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Beit Guvrin

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Overview of Beit Guvrin in the Holy Land

 

Beit Guvrin National Park is located off Rt. #35 across from Kibbutz Beit Guvrin, at the junction of roads that lead from the Judean foothills to Jerusalem and Hebron.

 

Situated within Beit Guvrin is a series of hundreds of caves, the area is known as the site of the ancient cities of Maresha and Beit Guvrin. In some of the cares you need to to crawl to reach, while others, including the immense Bell Cave is just huge. On a recent outing there we witnessed people rapelling from outside the cave through the top down aobut 20 meters to the bottom. Its walls are made of beige colored limestone, it is large (over 60 feet high), airy and is easily accessible.

 

The Bell Cave is only one of about 800 bell-shaped caves located in the area. Many of these caves are linked via an underground network of passageways that connect groups of 40-50 caves. There are roughly 2000 caves in the Beit Guvrin area Today it's known that the bell caves served as quarries that supplied building materials to the cities of the coastal plain and Beit Guvrin during the seventh-tenth centuries CE.

 

Historical Background of Beit Guvrin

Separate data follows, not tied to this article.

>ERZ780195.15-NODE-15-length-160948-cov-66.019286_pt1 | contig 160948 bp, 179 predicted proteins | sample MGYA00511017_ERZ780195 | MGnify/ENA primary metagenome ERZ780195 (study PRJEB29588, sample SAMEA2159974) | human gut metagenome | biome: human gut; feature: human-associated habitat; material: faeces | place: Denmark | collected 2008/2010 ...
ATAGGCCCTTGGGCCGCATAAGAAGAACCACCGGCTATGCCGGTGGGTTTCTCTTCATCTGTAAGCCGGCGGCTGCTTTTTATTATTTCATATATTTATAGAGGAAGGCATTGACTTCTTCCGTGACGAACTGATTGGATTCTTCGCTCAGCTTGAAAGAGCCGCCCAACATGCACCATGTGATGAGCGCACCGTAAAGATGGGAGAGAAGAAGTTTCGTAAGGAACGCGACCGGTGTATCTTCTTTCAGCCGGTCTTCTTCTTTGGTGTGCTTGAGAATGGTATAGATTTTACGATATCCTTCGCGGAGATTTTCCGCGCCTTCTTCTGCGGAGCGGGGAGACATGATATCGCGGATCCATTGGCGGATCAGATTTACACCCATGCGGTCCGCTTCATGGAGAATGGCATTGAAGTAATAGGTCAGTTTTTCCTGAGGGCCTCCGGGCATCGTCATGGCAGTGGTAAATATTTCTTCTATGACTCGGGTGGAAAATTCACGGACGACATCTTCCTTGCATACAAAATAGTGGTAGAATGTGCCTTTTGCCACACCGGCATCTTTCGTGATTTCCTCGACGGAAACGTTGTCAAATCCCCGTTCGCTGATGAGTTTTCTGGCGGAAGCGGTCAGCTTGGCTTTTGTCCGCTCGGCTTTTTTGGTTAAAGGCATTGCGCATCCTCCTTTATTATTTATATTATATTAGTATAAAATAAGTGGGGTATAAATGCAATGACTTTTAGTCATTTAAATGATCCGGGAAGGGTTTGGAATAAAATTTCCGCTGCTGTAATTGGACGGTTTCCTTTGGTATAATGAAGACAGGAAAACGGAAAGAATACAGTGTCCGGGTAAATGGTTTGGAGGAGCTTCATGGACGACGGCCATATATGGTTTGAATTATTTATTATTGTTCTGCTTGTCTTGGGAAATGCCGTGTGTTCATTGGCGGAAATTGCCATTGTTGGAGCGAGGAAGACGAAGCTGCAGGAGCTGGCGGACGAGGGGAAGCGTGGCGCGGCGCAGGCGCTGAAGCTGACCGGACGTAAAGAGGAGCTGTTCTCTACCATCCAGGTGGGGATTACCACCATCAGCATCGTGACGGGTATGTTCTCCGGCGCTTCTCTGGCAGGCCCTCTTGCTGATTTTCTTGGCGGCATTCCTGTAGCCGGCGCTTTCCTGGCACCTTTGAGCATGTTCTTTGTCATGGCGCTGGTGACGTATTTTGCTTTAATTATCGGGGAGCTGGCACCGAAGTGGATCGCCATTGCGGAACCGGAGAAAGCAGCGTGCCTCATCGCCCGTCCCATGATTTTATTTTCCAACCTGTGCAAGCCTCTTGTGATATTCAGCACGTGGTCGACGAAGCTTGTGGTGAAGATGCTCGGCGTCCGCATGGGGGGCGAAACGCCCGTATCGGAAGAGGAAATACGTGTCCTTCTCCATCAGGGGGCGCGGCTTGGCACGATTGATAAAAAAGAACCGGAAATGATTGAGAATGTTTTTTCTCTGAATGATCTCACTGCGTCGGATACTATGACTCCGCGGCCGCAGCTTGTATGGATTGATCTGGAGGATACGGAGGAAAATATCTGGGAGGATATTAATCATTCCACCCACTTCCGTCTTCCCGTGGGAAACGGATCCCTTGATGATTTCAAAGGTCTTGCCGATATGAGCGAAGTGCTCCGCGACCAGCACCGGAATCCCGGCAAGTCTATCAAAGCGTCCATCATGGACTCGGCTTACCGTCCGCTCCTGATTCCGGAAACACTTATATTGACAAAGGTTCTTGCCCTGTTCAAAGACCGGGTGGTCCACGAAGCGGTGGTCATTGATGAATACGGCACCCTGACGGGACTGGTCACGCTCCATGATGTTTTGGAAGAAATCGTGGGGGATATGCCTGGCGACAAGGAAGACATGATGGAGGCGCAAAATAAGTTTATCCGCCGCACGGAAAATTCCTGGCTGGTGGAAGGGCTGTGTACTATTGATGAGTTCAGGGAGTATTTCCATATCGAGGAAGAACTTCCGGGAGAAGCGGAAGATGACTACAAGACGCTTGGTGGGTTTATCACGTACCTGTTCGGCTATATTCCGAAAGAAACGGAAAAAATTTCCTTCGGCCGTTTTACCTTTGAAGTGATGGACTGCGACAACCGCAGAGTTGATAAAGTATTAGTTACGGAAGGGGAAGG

The town of Beit Guvrin replaced the city of Maresha, one of the Judean cities mentioned in the Bible (Joshua 15:44 and Chronicles 2, 11; 5-8) as a city fortified by Rehoboam, so that it could withstand Egyptian attack. In 112 BCE Maresha was conquered by the Hasmonean king, John Hyracanus I, who destroyed the city and gave residents the choice of expulsion or conversion to Judaism. The town succeeded in rebuilding itself but  was ultimately destroyed in 40 BCE.

 

During the Roman and Byzantine periods there was a large Jewish population here and during the Roman period the city was given the status of "city of freeman" and named Eleutheroolis. Beit Guvrin was the most important city in the area and thrived until the Bar Kochva revolt (132-135 CE). Josephus Flavius also wrote about Beit Guvrin and siad that the city was conquered by the Roman general Vespasian and, in fact, remains of a large Jewish cemetery were discovered on site. Additionally, a Roman-Byzantine amphitheater, public baths, mosaics and burial tombs were also found here. It was also an important center of Christianity and had many churches. The remains of St. Anne's church are still visible.

 

A visit to Beit Guvrin National Park is a wonderful adventure for the whole family. Within the park one can also reserve space in a live archaeological dig that is ongoing in one of the caves.Travelujah members receive a discount off the dig price. Ask us for details after you've registered.

 

Within the dig one can see the remains of an urban center that has existed consistently from the first century on (though destroyed and rebuilt many times over). The day we were there some people found ancient pottery, coins and a beautifully crafted hairpin, evidence of an upscale and sophisticated urban center.

 

Beit Guvrin is 35 miles south of Jerusalem, (56 kilometers) at an altitude of 820-1150 above sea level. A visit to Beit Guvrin can be nicely combined a trip to or from Beersheva,  the Tel Ashkelon, and the Elah Valley.

 

 

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